How is your life different than it was before PostNet?
I used to travel two to three times a month, and some of it was international travel. I had one trip to Beijing where I left on Sunday and was back in the States on Thursday — all for a 20-minute presentation. I don’t miss the travel. I was gone a lot of nights and weekends, and spent a lot of time sitting in airports. I don’t miss that.
My work hours aren’t all that different. We’re open from 9 to 6:30, and in the summer we’re closed on weekends. My center is one mile from my house, so my commute is now 2 minutes, unless I miss the light, in which case it’s three minutes. When worked at Cray I left the house at 8 and was home at 6:30, so the hours are actually a little shorter. But it’s different, too, because it’s my time. If I’m at the office and we have a slow period and I want to watch the Masters on my computer, I can do that.
What personality or values do you think are needed to succeed as a PostNet franchise owner?
You’ve got to enjoy working with people, and be flexible and able to deal with change. You also have to be willing to follow systems. The reason you buy a franchise is to benefit from what they brought in with them — proven processes and vendor relationships. You don’t want someone who thinks they can do everything better themselves. Staying true to the PostNet system and brand promise is important.
How large is the opportunity for your business?
I think you can make a good living with it. There are stores that have done quite well, especially the ones getting more into the printing side of it. There’s a lot of upside. You need to market yourself, because your printing customers aren’t necessarily going to be right next door. My two best customers are located 20 or 30 miles away, and we have customers all around the metro area, as well as in California, Florida, Wisconsin, and Iowa. Now, most of our shipping revenue comes from customers within two miles of the store, but with printing there is a whole lot more flexibility. That allows you to grow your business without having to open another location.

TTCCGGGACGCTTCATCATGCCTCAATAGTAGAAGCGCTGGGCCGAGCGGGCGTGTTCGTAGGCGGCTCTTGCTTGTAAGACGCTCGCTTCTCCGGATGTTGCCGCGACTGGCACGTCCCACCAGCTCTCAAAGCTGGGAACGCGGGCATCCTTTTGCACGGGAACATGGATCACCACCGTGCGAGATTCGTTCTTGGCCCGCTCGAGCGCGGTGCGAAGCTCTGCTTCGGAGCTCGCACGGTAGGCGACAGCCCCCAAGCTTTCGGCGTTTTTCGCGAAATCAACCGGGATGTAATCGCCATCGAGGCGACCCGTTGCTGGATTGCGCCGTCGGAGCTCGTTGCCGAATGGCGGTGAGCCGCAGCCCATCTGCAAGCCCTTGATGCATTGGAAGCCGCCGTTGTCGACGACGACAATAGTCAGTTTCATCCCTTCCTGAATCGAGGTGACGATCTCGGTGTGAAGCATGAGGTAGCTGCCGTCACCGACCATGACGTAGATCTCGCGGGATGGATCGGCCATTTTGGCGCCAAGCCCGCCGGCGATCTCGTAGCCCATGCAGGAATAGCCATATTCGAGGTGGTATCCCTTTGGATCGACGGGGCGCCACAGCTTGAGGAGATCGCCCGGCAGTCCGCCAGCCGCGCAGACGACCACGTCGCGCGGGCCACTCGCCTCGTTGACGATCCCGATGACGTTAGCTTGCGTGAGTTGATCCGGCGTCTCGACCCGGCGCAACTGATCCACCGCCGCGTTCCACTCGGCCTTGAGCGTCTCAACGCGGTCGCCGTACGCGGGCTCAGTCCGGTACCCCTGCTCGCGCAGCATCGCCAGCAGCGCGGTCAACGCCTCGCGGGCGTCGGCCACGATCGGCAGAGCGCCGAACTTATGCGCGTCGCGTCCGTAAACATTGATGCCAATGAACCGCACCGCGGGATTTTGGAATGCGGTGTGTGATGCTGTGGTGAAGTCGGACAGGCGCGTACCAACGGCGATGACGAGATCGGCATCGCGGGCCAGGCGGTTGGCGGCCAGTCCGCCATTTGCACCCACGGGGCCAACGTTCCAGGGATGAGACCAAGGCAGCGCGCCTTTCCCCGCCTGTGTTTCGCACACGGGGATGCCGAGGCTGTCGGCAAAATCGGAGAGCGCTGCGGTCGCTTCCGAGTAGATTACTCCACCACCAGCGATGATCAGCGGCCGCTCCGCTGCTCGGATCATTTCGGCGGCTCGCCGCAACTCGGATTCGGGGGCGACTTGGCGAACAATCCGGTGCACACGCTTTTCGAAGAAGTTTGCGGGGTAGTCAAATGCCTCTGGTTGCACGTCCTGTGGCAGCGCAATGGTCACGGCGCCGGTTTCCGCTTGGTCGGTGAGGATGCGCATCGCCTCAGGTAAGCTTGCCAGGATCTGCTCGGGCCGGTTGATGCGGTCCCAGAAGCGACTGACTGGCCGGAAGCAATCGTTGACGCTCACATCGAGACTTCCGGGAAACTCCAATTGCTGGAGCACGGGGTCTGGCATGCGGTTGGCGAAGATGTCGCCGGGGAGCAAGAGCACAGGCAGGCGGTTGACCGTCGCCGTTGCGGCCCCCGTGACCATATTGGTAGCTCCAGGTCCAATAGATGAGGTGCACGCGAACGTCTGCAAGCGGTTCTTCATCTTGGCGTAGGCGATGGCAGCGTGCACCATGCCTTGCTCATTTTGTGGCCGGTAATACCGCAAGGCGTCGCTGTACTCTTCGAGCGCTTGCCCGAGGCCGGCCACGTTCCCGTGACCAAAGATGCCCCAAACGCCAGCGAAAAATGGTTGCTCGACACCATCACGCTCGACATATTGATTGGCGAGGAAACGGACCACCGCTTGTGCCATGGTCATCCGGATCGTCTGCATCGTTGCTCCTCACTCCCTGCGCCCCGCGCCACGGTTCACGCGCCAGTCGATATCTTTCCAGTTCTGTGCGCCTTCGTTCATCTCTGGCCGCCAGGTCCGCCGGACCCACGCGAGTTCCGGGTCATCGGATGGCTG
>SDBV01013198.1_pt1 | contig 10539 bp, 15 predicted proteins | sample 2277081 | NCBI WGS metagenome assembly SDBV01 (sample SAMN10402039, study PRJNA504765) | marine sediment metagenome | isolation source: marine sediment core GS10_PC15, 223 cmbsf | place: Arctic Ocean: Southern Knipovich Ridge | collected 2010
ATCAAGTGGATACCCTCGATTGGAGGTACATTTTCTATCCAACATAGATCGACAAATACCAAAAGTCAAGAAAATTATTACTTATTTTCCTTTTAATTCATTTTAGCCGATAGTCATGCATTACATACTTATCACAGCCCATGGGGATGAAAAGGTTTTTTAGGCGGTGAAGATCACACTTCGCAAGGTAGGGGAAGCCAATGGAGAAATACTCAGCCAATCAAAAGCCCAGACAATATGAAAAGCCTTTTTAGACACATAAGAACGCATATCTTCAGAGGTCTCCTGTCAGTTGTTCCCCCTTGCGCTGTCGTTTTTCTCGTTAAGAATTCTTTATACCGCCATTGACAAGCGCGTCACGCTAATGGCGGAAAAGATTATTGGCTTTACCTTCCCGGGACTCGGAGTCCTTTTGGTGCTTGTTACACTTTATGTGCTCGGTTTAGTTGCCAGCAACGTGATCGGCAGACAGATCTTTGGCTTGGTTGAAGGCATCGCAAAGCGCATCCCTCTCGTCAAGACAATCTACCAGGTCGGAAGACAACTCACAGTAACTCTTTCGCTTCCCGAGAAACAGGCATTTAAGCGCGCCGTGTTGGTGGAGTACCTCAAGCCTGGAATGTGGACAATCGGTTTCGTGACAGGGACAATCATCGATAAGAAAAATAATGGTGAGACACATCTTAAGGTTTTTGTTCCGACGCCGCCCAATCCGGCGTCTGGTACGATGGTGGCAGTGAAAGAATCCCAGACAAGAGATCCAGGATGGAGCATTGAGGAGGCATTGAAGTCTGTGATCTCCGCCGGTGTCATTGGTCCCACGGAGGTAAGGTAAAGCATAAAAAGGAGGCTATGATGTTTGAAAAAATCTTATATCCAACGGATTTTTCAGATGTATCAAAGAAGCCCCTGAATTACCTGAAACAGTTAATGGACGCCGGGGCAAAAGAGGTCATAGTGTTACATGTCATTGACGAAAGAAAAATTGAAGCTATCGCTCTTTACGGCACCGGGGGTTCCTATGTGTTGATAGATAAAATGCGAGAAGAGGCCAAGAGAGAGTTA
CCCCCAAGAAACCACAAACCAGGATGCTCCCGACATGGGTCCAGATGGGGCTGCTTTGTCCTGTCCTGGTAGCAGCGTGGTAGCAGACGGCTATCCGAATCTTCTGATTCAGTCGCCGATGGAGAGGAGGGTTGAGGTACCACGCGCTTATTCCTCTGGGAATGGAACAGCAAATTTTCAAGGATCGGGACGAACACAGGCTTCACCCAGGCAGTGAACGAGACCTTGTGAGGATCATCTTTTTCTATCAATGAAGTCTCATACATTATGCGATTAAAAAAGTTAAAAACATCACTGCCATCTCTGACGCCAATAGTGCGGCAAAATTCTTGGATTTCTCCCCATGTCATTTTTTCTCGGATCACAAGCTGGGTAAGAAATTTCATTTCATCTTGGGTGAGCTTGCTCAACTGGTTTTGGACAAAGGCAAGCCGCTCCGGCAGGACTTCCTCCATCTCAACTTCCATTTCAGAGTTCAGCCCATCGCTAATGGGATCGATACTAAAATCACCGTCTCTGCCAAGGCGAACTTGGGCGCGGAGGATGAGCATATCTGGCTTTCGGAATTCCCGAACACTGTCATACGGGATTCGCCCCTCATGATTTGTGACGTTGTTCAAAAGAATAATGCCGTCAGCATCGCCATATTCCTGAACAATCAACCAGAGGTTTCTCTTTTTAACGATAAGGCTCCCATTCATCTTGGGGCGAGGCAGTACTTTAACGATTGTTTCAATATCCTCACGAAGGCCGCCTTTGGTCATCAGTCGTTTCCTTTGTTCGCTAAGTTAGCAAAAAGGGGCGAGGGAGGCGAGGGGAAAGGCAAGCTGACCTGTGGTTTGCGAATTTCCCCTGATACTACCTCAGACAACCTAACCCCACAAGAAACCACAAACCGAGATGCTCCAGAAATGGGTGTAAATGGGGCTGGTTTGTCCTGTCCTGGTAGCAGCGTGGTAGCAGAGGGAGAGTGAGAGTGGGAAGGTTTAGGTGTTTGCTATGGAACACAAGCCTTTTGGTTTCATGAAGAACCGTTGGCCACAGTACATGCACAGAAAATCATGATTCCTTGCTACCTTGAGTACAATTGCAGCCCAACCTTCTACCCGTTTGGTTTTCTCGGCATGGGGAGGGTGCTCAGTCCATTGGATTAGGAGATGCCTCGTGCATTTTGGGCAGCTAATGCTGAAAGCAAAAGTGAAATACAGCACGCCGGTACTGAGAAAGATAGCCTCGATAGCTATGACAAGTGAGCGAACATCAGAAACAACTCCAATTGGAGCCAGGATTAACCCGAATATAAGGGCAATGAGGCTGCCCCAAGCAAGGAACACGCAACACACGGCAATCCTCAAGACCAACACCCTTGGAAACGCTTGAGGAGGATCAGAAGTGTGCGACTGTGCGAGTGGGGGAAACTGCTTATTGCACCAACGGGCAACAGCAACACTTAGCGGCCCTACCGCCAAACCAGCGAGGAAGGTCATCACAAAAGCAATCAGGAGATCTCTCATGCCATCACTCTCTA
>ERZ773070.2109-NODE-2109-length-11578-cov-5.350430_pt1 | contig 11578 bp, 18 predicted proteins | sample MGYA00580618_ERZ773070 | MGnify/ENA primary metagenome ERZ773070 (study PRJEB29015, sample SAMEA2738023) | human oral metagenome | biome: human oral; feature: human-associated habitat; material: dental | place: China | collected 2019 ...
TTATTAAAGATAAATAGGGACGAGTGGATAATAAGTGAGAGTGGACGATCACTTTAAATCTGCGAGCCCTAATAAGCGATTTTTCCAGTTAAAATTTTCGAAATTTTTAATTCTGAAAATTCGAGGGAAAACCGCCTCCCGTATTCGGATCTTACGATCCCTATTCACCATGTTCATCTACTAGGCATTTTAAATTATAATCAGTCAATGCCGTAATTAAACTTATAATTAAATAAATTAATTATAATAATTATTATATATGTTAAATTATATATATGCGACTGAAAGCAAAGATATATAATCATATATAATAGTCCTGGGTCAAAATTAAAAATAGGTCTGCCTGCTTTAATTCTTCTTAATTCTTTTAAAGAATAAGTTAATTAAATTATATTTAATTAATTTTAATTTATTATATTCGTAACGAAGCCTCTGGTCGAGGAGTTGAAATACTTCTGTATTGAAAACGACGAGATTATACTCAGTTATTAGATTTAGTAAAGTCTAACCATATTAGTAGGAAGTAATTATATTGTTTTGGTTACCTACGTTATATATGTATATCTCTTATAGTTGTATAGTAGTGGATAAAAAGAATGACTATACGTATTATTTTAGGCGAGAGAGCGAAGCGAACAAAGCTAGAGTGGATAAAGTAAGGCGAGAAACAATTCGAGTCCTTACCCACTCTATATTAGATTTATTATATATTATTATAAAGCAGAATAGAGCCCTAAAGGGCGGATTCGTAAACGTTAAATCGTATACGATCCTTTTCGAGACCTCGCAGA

Who are your customers?
Our printing customers are almost all small businesses with five or fewer employees. Many are individual owners. Once you get over that number, then they might do more in-house stuff or have staff who can handle some of the needs. So that’s the bulk of the business for me. We also do printing for a variety of organizations, such as a Lutheran women’s, a couple charities that raises money for a schools in Niger and Haiti, and a nearby gun club. We offer discounts for non-profits to help them out.
Would you recommend a PostNet franchise to someone else? Why?
Yes. It’s flexible and you can do well if you work it right. It’s a franchise business that you have to work at; its not one where you’ll have customers lining up a the door as soon as soon as you open. Once you get up to speed, you can grow the business nicely. You need to be willing to go out and market yourself, but at the same time you need to be comfortable with technology and able to deal with change.